She, ever so slowly, raised her head until just her eyes were above the stairway.

No movement.

She took another step that brought her chest high to where the floor began. Most of the area to her right was in shadow because the sun had shifted to the west end of the house. Grandma squinted through her glasses at the doorway to the front room. Near its base, she thought there was a darker shadow.

She placed her hands on the floor and leaned forward to try and pick out what it was. A whiz, like an insect, buzzed past her ear. Something ricocheted off the far wall behind her. And she thought she saw the shadow by the door move.

Grandma had about made up her mind to ascend the stairs and investigate the front room when that same buzzing noise struck her glasses. She dropped like a stone.

No sound from above. She examined her glasses and quietly fumed at the spider-webbed crack in one lens. A fragment of metal on a step attracted her attention. Grandma picked it up and yelled, “Damn your eyes, boy!”

It was a three-penny nail.

Believing a good defense needed a strong offense, Grandma bounded up the steps, “Yaaahhhh!”

Andy had his slingshot ready and shot another three-penny nail at Grandma. Grandma lifted her left hand to disclose a heavy crock-pot lid. It served as a shield and easily deflected the missile. In her right she brandished the aluminum baseball bat.

Grandma charged before Andy could re-arm. She held the crock-pot lid face high and tucked the bat in close to her body like a battle lance. Andy retreated to the room’s window, apparently at her mercy.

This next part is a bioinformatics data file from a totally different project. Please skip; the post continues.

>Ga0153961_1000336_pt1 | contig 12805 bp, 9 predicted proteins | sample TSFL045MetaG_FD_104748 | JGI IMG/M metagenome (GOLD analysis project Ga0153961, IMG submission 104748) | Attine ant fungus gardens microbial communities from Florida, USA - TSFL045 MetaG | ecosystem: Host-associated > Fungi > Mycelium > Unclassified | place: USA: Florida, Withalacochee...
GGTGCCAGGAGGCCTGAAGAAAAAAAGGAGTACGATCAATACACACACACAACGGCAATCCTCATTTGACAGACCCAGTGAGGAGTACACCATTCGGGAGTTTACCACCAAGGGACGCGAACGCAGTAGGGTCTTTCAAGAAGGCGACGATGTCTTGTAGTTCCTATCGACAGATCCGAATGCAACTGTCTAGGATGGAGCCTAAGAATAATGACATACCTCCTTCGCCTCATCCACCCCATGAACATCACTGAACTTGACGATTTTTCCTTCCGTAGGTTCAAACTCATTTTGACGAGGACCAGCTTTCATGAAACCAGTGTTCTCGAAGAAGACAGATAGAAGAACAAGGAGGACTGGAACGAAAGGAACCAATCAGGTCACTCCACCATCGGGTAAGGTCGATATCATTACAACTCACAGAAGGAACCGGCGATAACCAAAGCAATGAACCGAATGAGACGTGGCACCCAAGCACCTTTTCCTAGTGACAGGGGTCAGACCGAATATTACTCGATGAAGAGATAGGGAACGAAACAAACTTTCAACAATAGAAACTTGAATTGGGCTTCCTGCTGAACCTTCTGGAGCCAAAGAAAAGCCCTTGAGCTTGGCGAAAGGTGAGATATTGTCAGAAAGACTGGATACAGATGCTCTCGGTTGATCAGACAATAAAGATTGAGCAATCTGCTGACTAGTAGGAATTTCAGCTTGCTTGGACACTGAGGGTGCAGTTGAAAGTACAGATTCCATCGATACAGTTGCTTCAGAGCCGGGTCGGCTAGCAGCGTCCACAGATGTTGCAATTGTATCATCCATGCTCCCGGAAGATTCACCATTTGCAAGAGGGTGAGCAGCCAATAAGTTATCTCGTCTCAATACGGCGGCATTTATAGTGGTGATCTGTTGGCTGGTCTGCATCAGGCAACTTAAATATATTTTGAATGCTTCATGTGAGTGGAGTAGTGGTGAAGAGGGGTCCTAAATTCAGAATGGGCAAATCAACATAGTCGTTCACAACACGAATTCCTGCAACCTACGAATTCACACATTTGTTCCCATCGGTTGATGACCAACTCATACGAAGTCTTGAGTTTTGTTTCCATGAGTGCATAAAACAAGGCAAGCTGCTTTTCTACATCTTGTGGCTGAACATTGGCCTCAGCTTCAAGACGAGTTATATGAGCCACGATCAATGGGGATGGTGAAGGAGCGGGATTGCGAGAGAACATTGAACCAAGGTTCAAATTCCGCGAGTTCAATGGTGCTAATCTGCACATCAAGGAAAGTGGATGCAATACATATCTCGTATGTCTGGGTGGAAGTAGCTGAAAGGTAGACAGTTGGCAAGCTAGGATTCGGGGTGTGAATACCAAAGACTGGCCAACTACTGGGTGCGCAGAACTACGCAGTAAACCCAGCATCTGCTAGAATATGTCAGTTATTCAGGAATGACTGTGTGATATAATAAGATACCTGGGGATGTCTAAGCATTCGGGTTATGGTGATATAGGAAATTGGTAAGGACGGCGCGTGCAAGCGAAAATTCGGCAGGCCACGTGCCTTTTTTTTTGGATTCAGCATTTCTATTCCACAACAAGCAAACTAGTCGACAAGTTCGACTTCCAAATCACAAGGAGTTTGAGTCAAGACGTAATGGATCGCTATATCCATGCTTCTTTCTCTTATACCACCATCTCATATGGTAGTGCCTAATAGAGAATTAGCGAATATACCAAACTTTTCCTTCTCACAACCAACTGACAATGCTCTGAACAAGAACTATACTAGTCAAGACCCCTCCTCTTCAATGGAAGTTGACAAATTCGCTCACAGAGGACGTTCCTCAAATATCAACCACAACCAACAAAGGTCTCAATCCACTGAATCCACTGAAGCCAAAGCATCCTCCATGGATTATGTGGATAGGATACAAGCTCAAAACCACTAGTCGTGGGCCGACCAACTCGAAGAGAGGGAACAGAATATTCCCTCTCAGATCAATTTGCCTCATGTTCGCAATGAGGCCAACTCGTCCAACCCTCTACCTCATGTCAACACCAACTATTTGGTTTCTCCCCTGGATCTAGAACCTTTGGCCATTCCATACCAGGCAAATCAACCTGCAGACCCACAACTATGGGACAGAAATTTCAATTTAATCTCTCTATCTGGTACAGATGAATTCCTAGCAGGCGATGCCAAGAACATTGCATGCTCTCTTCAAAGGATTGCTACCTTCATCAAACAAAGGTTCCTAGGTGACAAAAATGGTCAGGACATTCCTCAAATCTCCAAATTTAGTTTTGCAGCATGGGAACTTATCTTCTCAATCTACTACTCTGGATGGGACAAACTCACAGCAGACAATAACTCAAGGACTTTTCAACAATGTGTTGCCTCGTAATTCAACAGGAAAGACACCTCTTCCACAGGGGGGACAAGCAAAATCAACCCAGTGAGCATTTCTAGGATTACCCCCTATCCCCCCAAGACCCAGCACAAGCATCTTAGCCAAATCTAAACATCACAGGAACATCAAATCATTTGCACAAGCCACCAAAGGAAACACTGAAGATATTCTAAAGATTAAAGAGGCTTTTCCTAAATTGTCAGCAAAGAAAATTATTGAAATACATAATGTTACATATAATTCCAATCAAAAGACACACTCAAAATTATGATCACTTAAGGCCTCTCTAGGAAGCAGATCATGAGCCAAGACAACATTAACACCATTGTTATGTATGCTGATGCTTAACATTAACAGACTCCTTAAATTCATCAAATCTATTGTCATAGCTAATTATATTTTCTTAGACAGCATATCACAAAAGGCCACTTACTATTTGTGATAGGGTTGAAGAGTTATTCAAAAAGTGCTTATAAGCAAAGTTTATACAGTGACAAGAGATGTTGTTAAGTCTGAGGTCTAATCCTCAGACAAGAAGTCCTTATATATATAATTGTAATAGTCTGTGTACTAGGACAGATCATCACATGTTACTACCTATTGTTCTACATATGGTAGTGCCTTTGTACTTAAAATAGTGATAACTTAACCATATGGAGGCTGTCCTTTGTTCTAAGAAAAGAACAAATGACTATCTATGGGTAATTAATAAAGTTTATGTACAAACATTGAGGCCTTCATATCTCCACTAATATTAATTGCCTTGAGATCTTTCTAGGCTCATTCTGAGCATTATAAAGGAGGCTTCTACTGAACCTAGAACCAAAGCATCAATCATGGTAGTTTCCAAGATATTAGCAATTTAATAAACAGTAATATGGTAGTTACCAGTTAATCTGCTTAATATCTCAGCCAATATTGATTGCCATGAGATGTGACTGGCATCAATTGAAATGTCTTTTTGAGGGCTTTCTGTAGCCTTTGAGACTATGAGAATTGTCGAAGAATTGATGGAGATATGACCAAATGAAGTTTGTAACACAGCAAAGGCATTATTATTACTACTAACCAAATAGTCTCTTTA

Except that Grandma tripped on a triple-length of black yarn tacked across the doorway at ankle height. The lid flipped out of her hand and barely missed the window. It hit against the wall and clattered to the floor. She fell on the bat with a whoosh as the breath was knocked out of her.

Andy made to run past her but she grabbed a foot and dragged him down to her level. Then he drew out his gun to shoot, but she swatted the barrel as he pulled the trigger. The dart missed her head and harmlessly sailed through the open window.

Now Grandma whipped out a wood-handled carving knife from the belt of her housecoat. Her eyes became large as she lifted the knife skywards as if she sought to spear the ceiling. Andy struggled desperately to loosen his foot from her grasp, his bladder on the verge of letting go.

A car slowed in front. Grandma stopped the forward motion of her knife hand. Andy leaned over and peeked out the window.

“It’s Mommy.”

Both jumped to their feet and ran downstairs. Grandma stopped in her room for a moment to switch glasses. Then she replaced the carving knife and crock-pot lid in the kitchen. Andy stopped in his room to empty his orange jumpsuit of darts, three-penny nails… and razor blades.

Mother entered by the front door and met them in the hall.

“Andy, you’re still wearing your jumpsuit at three o’clock? Have you been a naughty boy? You can’t stay with Grandma Bailey?

“Maybe I should take you to a daycare center instead of leaving you here to watch TV all day.” She tapped her toes, “Hmmm?”

Andy’s mouth opened in dismay.

“He was just a doll, just a doll,” Grandma interposed. “He listened so hard to my stories of long ago that we both forgot to get dressed.

“No need to take him away to some newfangled school. Next time I’ll make sure he gets dressed,” she assured Mother.

“We understand each other so well. Don’t we, dear boy?” Grandma winked at Andy.

Next Time.


Edward Turner lives in Biddeford, Maine with his wife, Amy and her black cat Fannie. His stories and essays have appeared in The Orange Willow Review, Maine Sunday Telegram, Fortean Bureau, Spring Hill Review, and a number of times in The North Shore Sunday, Flying Horse, and Sun Journal to name a few. His novel, Rogues Together, won the Eppie Award for best in Action/Adventure. He is currently working on his third novel and doing book reviews